<link rel="apple-touch-icon" href="/apple-touch-icon.png"><!-- 180×180 -->
<link rel="manifest" href="/manifest.webmanifest">
// manifest.webmanifest
{
"icons": [
{ "src": "/192.png", "type": "image/png", "sizes": "192x192" },
{ "src": "/512.png", "type": "image/png", "sizes": "512x512" }
]
}

Chris Coyier’s approach, implemented in CSS Tricks:

// HTML
<link rel="icon" href="/favicon.ico">
<link rel="icon" href="/favicon.svg" type="image/svg+xml">
<link rel="apple-touch-icon" href="/apple-touch-icon.png">
<link rel="manifest" href="/manifest.webmanifest">
// manifest.webmanifest
{
"name": "CSS-Tricks",
"icons": [
{ "src": "/icon-192.png", "type": "image/png", "sizes": "192x192" },
{ "src": "/icon-512.png", "type": "image/png", "sizes": "512x512" }
]
}

Generated Real Favicon Generator code:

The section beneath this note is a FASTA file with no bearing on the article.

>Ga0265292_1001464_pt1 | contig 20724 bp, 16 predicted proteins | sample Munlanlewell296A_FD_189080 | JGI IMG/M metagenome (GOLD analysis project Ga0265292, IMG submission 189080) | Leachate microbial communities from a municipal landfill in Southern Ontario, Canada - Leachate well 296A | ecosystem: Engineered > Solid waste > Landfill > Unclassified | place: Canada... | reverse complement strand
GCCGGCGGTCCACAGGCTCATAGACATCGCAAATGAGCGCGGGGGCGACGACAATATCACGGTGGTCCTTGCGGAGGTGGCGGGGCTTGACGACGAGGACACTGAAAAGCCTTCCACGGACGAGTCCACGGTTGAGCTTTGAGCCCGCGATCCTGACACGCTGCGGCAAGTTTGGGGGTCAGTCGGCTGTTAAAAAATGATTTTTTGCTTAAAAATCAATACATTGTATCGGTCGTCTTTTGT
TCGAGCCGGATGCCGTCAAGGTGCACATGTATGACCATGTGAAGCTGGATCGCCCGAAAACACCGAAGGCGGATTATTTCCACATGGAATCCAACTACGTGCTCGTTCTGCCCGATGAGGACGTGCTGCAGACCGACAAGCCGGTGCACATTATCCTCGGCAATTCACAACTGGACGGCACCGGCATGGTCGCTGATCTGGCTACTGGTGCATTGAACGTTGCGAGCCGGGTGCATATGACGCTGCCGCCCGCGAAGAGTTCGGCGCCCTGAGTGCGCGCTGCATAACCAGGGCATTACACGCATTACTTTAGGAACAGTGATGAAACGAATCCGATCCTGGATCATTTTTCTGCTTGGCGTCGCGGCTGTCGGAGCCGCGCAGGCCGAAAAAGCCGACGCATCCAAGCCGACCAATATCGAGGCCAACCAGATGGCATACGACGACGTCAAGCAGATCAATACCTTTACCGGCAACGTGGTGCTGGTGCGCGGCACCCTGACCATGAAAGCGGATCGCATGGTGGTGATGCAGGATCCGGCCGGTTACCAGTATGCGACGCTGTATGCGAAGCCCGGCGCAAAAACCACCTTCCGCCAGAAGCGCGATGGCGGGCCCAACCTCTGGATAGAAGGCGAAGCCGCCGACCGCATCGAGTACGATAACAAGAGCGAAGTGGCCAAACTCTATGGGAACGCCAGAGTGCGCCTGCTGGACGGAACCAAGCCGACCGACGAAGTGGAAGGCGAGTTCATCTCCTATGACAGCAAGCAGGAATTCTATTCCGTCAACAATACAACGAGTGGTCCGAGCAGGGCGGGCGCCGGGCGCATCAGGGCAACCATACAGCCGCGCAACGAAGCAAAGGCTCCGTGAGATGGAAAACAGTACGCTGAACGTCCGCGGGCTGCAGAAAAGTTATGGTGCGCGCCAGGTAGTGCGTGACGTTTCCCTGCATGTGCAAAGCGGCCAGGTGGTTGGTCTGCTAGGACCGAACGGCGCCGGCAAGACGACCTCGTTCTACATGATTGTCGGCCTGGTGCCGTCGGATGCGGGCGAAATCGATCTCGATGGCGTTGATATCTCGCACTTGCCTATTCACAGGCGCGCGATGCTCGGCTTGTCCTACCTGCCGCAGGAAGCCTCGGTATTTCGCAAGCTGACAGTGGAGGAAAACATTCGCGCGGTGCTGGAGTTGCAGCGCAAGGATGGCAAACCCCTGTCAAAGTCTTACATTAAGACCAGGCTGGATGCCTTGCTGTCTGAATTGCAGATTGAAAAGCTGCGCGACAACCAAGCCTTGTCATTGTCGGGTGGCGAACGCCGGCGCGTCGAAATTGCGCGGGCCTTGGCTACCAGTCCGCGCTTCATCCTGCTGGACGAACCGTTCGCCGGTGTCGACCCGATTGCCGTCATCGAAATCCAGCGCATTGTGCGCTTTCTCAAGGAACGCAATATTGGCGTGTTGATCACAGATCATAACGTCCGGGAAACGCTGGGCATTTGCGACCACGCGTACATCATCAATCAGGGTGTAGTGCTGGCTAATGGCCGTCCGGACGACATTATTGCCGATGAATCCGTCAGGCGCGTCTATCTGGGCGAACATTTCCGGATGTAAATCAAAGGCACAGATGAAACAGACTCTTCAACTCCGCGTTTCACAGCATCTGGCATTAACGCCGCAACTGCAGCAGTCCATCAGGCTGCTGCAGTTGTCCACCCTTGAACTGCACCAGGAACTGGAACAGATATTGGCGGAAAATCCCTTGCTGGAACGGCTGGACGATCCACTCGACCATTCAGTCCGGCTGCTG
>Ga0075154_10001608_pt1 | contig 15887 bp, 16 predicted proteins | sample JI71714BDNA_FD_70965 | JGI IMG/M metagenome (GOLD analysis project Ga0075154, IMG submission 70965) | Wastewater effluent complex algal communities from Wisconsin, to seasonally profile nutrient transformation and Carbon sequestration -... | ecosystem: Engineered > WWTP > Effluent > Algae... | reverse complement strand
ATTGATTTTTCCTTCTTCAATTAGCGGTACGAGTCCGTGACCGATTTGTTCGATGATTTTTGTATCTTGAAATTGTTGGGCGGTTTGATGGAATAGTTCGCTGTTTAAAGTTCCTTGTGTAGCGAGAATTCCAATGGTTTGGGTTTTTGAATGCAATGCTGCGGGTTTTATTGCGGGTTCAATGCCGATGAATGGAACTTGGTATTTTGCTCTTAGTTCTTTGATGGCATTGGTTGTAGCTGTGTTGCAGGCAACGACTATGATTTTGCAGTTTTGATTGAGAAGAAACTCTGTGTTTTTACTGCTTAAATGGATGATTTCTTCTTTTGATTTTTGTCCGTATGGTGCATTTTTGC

// HTML
<link rel="apple-touch-icon" sizes="180x180" href="/apple-touch-icon.png">
<link rel="icon" type="image/png" sizes="32x32" href="/favicon-32x32.png">
<link rel="icon" type="image/png" sizes="16x16" href="/favicon-16x16.png">
<link rel="manifest" href="/site.webmanifest">
<link rel="mask-icon" href="/safari-pinned-tab.svg" color="#00aba9">
<meta name="msapplication-TileColor" content="#00aba9">
<meta name="theme-color" content="#ffffff">
// manifest.webmanifest
{
"name": "",
"short_name": "",
"icons": [
{
"src": "/android-chrome-192x192.png",
"sizes": "192x192",
"type": "image/png"
},
{
"src": "/android-chrome-384x384.png",
"sizes": "384x384",
"type": "image/png"
}
],
"theme_color": "#ffffff",
"background_color": "#ffffff",
"display": "standalone"
}

I decided to follow the CSS Tricks approach regarding the naming of favicons, minus the “name” property within the .webmanifest.